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A little religion

The problem with love and marriage in America’s Bible Belt

A little religion

(Krieg Barrie)

Here’s a provocative title: “Are Evangelicals Bad for Marriage?” In the article under the title, Maggie Gallagher commented on a cultural model developed by June Carbone and Naomi Cahn in their book, Red Families vs. Blue Families: Legal Polarization and the Creation of Culture (Oxford, 2011). The authors’ premise is that liberal-leaning states have fewer teen mothers and lower divorce rates, while the more conservative states count more of both. Since the red states are more religious, this seems counterintuitive: Why is marriage less stable in the very region that’s so politically vocal about “traditional and family values”?

Jennifer Glass and Philip Levchak (of the universities of Texas and Iowa respectively) suggested an answer in the American Journal of Sociology. “Red States, Blue States, and Divorce” concluded that “conservative religious beliefs and the social institutions they create, on balance, decrease marital stability through the promotion of practices [like discouraging cohabitation] that increase divorce risk.” As Michelle Goldberg pithily put it in The Nation, “Conservative family values don’t work to conserve actual families.”

Take the case of Kayla and Adam, a young Ohio couple whose pastor refused to marry them unless they stopped living together. They moved to separate dwellings and advanced their wedding date by one year. But soon after, Kayla discovered that Adam was abusing drugs, a problem that only got worse. When she found a love note addressed to another woman, the marriage was over. Their original plan of living together for a year before getting married—an accepted practice in secular America—would have alerted Kayla to Adam’s problems and forestalled the agony of divorce. It’s obvious to the academics that secular blue-state mores actually protect the institution of marriage better than those of religious red states.

But not so fast. The truth behind the headlines is that reports like Glass and Levchak’s don’t make a distinction between religious affiliation and religious practice. We’ve all heard that divorce is as common, or almost, among Christians as it is among secular couples, but that’s true only if all professing Christians are lumped together: those who talk the talk and those who walk it. Among self-identified Christians who marry early (between 18 and 26), evangelicals who attend church regularly are about half as likely to divorce as their professing peers. Faithfully attending Catholics are only about one-fourth as likely. The others know the words to “Amazing Grace” (first verse anyway) and claim to love Jesus while they neglect his body—and the community support a fledgling marriage needs.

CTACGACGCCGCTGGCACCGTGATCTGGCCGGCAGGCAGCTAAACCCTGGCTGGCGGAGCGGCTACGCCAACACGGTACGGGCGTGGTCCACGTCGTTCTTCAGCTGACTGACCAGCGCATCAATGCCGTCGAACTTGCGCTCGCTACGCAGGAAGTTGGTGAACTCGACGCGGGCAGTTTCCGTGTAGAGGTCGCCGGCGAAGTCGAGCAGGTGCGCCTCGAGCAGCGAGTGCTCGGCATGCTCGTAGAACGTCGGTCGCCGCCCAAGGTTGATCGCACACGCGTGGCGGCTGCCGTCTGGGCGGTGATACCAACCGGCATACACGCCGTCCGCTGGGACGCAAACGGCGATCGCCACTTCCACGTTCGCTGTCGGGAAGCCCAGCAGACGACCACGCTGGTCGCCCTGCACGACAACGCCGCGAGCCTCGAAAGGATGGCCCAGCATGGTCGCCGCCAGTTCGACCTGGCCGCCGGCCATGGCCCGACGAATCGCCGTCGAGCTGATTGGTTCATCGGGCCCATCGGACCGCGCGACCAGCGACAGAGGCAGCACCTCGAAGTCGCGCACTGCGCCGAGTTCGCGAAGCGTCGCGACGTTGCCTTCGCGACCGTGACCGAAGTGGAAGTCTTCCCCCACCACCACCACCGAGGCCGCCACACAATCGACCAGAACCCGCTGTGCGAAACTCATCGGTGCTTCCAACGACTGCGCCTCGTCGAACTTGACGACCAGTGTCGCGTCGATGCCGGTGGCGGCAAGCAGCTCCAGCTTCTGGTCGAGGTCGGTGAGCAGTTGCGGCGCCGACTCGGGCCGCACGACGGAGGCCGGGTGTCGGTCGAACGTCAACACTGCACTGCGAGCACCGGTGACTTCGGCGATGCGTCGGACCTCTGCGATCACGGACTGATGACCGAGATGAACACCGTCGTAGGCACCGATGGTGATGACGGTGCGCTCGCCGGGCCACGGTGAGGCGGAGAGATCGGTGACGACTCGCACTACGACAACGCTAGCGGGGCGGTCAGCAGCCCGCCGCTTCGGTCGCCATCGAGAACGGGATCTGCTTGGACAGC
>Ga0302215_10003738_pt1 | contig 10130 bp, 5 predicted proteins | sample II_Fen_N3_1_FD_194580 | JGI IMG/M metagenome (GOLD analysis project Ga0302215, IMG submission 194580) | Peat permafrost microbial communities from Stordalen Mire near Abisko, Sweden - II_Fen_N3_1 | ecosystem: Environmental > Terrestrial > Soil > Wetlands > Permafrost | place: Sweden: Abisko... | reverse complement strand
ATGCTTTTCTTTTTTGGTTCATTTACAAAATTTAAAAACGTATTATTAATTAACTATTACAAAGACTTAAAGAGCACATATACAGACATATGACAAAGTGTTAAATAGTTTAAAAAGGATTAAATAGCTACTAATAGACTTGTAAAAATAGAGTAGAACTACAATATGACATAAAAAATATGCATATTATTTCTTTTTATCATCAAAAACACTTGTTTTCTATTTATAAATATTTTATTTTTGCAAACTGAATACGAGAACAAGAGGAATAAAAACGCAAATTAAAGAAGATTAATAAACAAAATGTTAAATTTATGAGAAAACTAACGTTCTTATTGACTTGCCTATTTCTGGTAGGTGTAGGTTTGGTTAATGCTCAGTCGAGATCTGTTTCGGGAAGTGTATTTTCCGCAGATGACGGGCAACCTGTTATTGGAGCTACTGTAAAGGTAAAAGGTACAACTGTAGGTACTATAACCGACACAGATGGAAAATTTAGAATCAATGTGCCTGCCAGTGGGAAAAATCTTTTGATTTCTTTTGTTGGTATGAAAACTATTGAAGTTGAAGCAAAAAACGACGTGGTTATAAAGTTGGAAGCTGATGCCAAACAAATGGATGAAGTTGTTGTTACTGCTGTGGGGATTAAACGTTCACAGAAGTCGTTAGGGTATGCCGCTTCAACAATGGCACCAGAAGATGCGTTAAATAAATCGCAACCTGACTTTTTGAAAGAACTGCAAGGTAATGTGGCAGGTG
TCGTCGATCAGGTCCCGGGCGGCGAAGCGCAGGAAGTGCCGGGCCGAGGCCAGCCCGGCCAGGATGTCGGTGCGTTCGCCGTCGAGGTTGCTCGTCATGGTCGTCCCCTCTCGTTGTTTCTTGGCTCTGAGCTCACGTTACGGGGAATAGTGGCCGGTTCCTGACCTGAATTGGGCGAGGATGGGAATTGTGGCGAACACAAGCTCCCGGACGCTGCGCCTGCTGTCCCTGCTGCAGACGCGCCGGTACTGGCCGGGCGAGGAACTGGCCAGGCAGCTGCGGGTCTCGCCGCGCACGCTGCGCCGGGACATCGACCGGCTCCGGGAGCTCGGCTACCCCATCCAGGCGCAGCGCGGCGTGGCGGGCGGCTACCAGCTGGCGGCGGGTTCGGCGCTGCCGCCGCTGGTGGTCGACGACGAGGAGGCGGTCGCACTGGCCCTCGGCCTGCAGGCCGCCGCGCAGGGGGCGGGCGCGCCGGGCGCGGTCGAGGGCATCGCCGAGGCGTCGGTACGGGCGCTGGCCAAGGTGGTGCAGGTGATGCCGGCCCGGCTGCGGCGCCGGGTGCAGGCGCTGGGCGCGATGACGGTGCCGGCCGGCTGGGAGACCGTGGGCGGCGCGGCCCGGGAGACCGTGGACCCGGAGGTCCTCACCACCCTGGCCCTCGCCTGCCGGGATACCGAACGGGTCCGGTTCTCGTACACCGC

In the heart of red-state America, where even towns of “Pop. 45” have at least one church and every city of 100,000 or more boasts a megachurch, an outsider might easily confuse affiliation with adherence. But if you live here, you may have a neighbor who can explain the basic gospel while a succession of live-in boyfriends take up residence in her house. The homeless men at the local shelter will readily pray with you and admit their sins, but won’t repent of them. “My mama reads the Bible all the time,” they say, while Mama enables the irresponsible behavior of her kids. “I believe in the beliefs, but I don’t exactly walk every line you’re supposed to walk,” admitted the aforementioned Kayla.

Just as “a little knowledge is a dangerous thing” (to quote the much-quoted Alexander Pope), a little religion is likewise perilous, creating a sense of sanctity in the absence of the real thing. “In my experience,” writes David French at National Review Online, “the casual Southern Christian has very high expectations for others’ behavior at the same time that they are quite forgiving of themselves.” That’s a universal human trait, “but it’s rendered far more destructive when sprinkled with selective Christianity. In fact, it’s hard to imagine an attitude better-calculated to lead to divorce.” 

Self-justification from the Bible is the worst kind; selective Christianity more damaging than rigorous humanism. It’s an all-or-nothing religion, a demanding religion, a countercultural religion, even in the “God-haunted” South. The only way to be in with Jesus is all in. 

Email jcheaney@wng.org